As an infant, Parkin Costain made his first few trips down Big Mountain in a pack on his father’s back, traversing carefully on modest, groomed runs.
“Every turn transition you’d hear a ‘whee’ and you’d unweight,” Pete Costain, Parkin’s dad, said. “You’d hear another ‘whee’ and you’d compress, and then you’d hear the ‘whee’ (again). It was just ‘whee, whee.’”
For young Parkin, who would step into his first pair of skis at just 18 months old, the early backpack rides were his first dalliance with “whee.”
He’s been hooked on it ever since.
Parkin’s whees now come on some of the most gnarly backcountry terrain in the country, and the 18-year-old has burst into the freeskiing spotlight with a 2017 that saw him win a well-known video competition, land a professional contract and get handed the keys to a brand new, fully-loaded, custom-wrapped Chevy Silverado courtesy of Moonlight Basin ski area in Big Sky.
Next up, he says flatly, is becoming “the best skier in the world.”
“I’m getting there,” he said. “So far I’ve accomplished everything I’ve told myself I’m going to do, so hopefully I can just keep doing that: stepping the game up.”
“When you’re given a truck like that,” his dad interjects, “you’ve pretty much got to step it up or you’re just going to be an ass.”
Parkin’s unusual first name means young Peter in old English, and he and his dad are extremely close.
Pete was an accomplished snowboarder and traveled around the world to compete in his younger days, so it was no wonder his sons Parkin and Ladd would do most of their growing up on Big Mountain in Whitefish, where he and his wife had settled.
“We were a skiing family,” Pete said. “It wasn’t a matter of, ‘Should we go skiing?’ It was, ‘We’re going skiing.’”
Pete and his wife, Linda, met on a mountain — Mammoth Mountain in California where she was an instructor and he ran a snowplow — and it was apparent early on that their oldest son, Parkin, was learning quickly.
“This kid was so obviously a natural skier,” Pete said.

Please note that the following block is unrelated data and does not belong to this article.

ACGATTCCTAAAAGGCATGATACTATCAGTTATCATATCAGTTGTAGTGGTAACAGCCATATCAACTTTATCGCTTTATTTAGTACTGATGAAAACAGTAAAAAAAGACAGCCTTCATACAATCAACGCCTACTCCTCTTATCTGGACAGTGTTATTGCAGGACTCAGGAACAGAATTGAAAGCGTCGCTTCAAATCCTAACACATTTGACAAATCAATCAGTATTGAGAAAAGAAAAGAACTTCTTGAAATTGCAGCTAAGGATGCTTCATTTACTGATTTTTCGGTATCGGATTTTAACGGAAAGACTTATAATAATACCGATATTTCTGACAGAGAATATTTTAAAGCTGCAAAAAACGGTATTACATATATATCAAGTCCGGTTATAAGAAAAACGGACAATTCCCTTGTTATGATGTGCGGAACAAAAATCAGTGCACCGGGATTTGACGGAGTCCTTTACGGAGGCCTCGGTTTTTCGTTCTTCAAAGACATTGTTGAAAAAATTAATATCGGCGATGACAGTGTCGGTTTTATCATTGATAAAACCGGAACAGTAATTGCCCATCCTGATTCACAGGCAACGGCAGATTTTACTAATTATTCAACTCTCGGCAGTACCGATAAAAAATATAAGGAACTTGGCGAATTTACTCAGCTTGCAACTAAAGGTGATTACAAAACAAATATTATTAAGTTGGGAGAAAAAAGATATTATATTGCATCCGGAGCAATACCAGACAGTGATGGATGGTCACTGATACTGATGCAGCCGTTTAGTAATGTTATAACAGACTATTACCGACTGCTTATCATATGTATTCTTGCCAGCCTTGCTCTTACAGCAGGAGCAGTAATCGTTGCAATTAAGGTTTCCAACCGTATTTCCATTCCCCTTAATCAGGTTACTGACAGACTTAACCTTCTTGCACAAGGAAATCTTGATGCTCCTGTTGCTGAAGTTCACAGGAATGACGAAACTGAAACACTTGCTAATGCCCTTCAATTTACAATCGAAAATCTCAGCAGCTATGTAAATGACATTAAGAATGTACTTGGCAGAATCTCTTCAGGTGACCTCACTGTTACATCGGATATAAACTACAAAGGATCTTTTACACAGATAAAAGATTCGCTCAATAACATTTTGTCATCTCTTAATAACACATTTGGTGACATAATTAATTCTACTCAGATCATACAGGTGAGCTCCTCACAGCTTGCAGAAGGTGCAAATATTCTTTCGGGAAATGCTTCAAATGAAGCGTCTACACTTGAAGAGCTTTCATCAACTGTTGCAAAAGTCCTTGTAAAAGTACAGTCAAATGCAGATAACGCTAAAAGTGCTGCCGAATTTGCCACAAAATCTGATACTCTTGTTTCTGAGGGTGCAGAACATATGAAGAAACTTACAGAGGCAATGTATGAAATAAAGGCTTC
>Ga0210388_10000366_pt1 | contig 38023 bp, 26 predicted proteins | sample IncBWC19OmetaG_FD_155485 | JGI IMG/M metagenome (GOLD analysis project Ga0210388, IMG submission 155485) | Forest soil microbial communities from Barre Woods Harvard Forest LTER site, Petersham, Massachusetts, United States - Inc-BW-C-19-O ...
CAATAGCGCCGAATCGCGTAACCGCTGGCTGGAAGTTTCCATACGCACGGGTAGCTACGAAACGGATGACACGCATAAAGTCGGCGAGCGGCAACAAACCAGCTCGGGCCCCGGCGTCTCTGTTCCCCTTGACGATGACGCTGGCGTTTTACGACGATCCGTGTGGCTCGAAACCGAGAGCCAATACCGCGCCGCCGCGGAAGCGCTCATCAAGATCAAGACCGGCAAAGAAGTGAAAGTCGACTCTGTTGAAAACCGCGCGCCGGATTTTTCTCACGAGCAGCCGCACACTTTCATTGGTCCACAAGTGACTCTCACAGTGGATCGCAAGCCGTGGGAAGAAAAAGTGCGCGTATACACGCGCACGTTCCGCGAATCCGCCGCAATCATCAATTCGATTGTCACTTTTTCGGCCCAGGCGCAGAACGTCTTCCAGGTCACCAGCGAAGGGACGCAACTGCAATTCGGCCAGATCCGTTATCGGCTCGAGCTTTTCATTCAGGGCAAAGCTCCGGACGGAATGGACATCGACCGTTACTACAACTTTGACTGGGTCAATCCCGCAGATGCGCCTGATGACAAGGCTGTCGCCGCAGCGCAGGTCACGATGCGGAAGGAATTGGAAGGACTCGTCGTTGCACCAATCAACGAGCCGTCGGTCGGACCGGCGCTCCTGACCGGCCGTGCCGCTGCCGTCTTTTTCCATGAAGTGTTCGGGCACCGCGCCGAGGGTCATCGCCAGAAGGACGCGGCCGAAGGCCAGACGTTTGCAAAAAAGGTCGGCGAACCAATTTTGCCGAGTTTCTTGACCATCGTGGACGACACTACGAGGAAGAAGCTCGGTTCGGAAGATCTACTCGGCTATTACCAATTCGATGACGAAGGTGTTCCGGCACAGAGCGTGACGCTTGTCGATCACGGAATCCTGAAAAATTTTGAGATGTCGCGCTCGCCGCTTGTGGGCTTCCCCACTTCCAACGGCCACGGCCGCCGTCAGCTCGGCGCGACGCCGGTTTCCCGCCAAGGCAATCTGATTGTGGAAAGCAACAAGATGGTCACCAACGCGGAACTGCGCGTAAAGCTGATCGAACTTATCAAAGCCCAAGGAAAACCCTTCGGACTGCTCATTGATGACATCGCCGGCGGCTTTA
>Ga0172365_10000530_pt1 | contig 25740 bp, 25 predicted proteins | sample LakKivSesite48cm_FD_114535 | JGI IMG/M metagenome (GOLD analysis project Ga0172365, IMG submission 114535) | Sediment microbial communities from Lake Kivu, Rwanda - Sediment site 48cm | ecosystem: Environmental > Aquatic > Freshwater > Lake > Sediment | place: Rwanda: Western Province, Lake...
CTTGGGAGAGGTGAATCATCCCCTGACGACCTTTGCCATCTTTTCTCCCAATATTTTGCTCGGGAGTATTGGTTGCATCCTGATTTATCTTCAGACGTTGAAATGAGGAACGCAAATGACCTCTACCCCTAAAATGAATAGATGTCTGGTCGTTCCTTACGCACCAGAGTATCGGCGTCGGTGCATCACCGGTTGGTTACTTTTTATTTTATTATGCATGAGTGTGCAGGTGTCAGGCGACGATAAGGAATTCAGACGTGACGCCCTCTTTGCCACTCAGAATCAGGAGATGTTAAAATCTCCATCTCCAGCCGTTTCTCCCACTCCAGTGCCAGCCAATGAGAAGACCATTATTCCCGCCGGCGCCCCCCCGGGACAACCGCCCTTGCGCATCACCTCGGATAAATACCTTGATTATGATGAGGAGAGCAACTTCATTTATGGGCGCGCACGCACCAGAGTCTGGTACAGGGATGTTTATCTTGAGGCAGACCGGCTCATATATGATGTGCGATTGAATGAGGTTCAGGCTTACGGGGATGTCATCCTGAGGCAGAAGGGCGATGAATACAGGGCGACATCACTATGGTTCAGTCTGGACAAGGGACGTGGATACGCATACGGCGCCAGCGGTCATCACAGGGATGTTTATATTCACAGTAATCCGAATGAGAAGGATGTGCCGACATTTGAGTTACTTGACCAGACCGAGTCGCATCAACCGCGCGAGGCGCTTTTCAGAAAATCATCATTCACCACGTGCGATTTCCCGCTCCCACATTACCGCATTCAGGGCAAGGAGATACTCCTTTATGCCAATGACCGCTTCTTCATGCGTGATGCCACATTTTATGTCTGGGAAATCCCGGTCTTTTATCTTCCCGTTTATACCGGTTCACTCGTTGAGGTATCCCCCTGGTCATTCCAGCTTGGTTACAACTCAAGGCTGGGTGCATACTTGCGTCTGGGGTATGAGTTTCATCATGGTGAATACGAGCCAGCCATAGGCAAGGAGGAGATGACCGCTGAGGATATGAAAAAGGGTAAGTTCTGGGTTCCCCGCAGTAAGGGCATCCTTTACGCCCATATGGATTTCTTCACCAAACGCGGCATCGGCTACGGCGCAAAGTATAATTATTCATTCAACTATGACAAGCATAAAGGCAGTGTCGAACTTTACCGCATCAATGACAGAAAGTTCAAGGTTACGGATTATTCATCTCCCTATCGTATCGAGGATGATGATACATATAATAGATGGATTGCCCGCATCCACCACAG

Soon enough, Pete started taking his son to the backcountry and filming his exploits, then editing them and helping Parkin gain a small local following. In the ensuing years, Parkin started dominating freeskiing competitions throughout the region and, in 2015, he scored his first major breakthrough. That year, he entered the Teton Gravity Research Grom Contest (grom refers to a young competitive skier) with a nearly three-minute edit that featured the teenager rocketing down steep backcountry lines, flipping and twisting along the way. Teton Gravity Research is one of the world’s premier ski film companies, and the grom competition, without saying so explicitly, is a way for the company to identify rising young talent.
Parkin continued to post wins at competitions, and his edits kept getting better and better, too, a must for someone trying to make a living as a backcountry freeskier. His dad handed over editing duties to Parkin when he was 12 or 13, and his work paid off last year with another major win in a video contest — the Quicksilver Young Guns — that came with a $10,000 cash prize.
It also led to a flood of opportunities.
“Right after I won that, the day that I won, I got a call from this (heli-skiing) operation in Alaska that asked if I wanted to go partner with them for five years, and then just do free heli-skiing and film everything I wanted for five years,” Parkin said. “And I was like, ‘Uh, yes.’”
He spent a week last year in Haines, Alaska heli-skiing enormous mountains (traveling up the mountain in a helicopter, skiing down and then doing it again) and will do it again next month through his partnership with Southeast Alaska Backcountry Adventures (SEABA). The lines in Haines are some of the most treacherous in the United States. But they didn’t faze Parkin.